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1.
Nat Commun ; 12(1): 1967, 2021 03 30.
Article in English | MEDLINE | ID: covidwho-1159789

ABSTRACT

Type III interferons have been touted as promising therapeutics in outpatients with coronavirus disease 2019 (COVID-19). We conducted a randomized, single-blind, placebo-controlled trial (NCT04331899) in 120 outpatients with mild to moderate COVID-19 to determine whether a single, 180 mcg subcutaneous dose of Peginterferon Lambda-1a (Lambda) within 72 hours of diagnosis could shorten the duration of viral shedding (primary endpoint) or symptoms (secondary endpoint). In both the 60 patients receiving Lambda and 60 receiving placebo, the median time to cessation of viral shedding was 7 days (hazard ratio [HR] = 0.81; 95% confidence interval [CI] 0.56 to 1.19). Symptoms resolved in 8 and 9 days in Lambda and placebo, respectively, and symptom duration did not differ significantly between groups (HR 0.94; 95% CI 0.64 to 1.39). Both Lambda and placebo were well-tolerated, though liver transaminase elevations were more common in the Lambda vs. placebo arm (15/60 vs 5/60; p = 0.027). In this study, a single dose of subcutaneous Peginterferon Lambda-1a neither shortened the duration of SARS-CoV-2 viral shedding nor improved symptoms in outpatients with uncomplicated COVID-19.


Subject(s)
Antiviral Agents/administration & dosage , COVID-19/drug therapy , Interleukins/administration & dosage , Polyethylene Glycols/administration & dosage , Adult , Aged , COVID-19/virology , Female , Humans , Injections, Subcutaneous , Male , Middle Aged , Outpatients , SARS-CoV-2/drug effects , SARS-CoV-2/physiology , Single-Blind Method , Treatment Failure , Virus Shedding/drug effects , Young Adult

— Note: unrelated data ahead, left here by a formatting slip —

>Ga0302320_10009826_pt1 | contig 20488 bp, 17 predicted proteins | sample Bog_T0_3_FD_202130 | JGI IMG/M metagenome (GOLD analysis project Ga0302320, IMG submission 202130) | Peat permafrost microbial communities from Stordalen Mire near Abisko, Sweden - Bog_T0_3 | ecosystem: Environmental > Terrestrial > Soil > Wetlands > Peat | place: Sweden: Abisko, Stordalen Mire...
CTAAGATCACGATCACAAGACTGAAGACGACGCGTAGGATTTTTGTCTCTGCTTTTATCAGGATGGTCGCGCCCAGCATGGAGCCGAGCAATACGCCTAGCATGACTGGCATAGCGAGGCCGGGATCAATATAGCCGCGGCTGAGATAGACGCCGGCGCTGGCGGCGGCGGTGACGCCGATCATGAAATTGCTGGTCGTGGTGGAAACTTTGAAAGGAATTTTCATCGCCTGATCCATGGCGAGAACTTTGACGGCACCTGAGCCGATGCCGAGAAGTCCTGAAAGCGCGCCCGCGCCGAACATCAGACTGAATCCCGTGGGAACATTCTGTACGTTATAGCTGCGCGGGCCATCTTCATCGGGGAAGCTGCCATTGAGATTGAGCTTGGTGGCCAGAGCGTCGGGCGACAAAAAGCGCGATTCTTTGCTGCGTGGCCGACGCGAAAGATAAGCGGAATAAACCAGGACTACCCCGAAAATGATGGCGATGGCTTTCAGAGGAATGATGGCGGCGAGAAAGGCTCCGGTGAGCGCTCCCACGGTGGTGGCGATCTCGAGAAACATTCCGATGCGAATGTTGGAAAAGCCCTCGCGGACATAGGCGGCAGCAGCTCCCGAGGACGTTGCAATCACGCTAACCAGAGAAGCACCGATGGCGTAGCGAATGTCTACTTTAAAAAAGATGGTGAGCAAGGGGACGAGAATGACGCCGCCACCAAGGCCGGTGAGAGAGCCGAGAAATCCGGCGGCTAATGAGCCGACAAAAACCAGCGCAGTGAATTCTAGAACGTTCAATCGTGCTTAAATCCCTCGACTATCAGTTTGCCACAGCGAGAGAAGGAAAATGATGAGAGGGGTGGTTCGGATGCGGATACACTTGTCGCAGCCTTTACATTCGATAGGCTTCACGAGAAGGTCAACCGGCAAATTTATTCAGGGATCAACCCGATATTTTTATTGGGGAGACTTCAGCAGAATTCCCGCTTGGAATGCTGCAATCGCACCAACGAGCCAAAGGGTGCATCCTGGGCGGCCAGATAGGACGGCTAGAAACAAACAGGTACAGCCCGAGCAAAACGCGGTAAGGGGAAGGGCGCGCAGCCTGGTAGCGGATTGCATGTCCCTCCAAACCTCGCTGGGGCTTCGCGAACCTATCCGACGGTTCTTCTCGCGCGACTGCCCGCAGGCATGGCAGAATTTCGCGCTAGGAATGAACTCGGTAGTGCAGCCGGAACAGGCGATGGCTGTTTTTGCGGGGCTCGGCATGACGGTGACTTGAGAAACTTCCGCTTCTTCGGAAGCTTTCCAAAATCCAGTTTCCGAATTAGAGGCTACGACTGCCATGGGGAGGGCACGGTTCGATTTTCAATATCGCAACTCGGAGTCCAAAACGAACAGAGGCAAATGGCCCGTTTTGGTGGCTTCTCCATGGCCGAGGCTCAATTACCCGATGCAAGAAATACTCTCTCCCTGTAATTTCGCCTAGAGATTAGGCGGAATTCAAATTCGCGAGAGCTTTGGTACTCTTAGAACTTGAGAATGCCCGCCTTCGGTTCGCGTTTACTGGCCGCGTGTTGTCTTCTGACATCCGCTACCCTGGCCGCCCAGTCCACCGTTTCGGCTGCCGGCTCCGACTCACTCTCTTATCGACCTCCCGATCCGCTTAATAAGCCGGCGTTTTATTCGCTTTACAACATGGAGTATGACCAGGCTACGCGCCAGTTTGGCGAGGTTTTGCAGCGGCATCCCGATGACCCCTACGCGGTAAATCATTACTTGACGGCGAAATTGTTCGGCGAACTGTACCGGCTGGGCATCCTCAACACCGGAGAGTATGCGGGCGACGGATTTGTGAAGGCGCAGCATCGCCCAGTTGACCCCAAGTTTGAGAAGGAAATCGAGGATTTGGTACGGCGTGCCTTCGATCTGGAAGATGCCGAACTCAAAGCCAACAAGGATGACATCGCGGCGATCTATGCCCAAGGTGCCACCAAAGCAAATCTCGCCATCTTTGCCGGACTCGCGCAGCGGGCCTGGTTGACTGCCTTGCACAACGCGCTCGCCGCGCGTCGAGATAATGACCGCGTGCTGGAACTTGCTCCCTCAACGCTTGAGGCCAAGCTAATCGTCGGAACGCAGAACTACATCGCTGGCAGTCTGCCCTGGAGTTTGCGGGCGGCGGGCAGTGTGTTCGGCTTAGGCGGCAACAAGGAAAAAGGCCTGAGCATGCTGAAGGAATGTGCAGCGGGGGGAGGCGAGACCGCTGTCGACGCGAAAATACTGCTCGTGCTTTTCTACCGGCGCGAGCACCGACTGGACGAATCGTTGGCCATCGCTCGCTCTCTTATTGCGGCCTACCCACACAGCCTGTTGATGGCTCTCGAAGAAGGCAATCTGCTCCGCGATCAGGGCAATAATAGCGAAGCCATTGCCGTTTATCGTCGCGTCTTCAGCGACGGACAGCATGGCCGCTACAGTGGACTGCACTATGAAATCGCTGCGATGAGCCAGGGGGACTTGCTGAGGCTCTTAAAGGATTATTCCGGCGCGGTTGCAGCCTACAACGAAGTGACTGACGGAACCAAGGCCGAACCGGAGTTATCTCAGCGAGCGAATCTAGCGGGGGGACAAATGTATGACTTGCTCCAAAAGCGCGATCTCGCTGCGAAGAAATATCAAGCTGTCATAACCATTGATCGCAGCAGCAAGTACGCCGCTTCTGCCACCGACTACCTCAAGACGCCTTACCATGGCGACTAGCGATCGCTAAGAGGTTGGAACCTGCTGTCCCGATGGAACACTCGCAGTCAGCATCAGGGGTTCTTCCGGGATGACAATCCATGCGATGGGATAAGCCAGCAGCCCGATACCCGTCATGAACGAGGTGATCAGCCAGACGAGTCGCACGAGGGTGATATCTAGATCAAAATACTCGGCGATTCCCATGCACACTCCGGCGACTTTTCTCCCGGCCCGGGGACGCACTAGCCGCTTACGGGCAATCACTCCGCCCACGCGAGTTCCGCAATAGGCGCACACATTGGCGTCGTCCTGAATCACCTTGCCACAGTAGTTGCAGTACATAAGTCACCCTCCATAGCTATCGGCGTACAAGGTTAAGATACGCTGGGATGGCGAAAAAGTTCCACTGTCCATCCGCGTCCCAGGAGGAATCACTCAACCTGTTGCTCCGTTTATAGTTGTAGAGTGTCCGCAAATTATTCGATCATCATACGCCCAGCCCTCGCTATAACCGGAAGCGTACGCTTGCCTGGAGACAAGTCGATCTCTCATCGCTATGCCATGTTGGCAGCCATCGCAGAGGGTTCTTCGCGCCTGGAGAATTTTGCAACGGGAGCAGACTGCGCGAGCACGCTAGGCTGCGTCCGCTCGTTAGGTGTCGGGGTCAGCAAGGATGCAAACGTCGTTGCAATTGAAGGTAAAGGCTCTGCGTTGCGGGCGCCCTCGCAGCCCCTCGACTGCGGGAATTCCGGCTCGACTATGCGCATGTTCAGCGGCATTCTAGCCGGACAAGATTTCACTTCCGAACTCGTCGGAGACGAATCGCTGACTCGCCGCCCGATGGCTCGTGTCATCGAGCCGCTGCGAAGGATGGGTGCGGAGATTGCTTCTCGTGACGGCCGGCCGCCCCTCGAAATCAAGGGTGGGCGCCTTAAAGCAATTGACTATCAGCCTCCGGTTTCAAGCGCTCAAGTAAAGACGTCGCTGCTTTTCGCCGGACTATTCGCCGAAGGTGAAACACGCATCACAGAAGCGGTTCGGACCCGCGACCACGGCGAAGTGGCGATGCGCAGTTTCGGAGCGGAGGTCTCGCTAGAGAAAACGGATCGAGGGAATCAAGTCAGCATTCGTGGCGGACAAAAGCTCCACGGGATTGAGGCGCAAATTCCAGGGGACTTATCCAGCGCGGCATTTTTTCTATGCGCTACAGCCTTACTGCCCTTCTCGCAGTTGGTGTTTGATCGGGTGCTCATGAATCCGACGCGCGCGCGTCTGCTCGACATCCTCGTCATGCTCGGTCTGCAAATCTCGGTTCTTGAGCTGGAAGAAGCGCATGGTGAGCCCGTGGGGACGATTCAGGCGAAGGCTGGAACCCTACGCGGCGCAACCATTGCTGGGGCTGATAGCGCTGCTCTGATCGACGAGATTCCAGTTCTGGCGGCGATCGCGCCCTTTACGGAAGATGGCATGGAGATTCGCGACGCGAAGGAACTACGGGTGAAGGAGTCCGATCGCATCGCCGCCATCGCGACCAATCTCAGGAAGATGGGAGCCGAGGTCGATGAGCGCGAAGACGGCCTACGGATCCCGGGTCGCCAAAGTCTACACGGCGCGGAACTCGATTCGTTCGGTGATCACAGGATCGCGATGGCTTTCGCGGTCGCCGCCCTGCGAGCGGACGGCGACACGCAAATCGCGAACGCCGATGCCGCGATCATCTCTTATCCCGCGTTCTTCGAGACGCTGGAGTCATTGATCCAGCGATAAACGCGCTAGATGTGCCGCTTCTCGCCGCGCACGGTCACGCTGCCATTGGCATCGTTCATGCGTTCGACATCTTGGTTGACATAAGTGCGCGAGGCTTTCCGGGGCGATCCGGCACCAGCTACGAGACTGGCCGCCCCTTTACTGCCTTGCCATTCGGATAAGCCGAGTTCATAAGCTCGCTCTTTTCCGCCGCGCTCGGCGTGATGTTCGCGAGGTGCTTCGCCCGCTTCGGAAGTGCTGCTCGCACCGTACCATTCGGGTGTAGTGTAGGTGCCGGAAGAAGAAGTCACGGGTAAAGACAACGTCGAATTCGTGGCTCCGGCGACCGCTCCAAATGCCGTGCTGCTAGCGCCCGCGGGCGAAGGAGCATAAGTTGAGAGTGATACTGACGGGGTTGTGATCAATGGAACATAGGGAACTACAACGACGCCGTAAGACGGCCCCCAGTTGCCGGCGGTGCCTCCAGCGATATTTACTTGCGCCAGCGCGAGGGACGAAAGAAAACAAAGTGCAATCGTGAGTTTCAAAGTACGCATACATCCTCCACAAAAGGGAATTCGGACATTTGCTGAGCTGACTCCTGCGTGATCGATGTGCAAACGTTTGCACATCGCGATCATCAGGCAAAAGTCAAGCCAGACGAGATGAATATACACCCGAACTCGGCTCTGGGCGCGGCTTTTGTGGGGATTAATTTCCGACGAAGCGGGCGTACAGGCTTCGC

3.
Curr Opin Biotechnol ; 68: 160-165, 2021 04.
Article in English | MEDLINE | ID: covidwho-970472

ABSTRACT

Bacteriophages have attracted extensive interest in vaccine design. This includes the use of phage display technology to select antigens, the use of engineered phages displaying target antigens in vaccine formulations, and phage DNA vaccines. However, the development of these approaches is limited in part by uncertainty regarding the underlying mechanisms by which phages elicit immunity. This has stymied the clinical development of this technology. Here we review the immunology of phage vaccines and highlight the gaps in our knowledge regarding the underlying mechanisms. First, we review the basic biology of phages and their use in vaccines. Next we discuss what is known about the mechanisms of immunity against engineered phages and phage DNA. Finally, we highlight the gaps in our understanding regarding the immunogenicity of these preparations. We argue that mechanistic insight into the immunology of phage vaccines is essential for the further development and clinical utility of these technologies.


Subject(s)
Bacteriophages , Vaccines , Bacteriophages/genetics , Cell Surface Display Techniques
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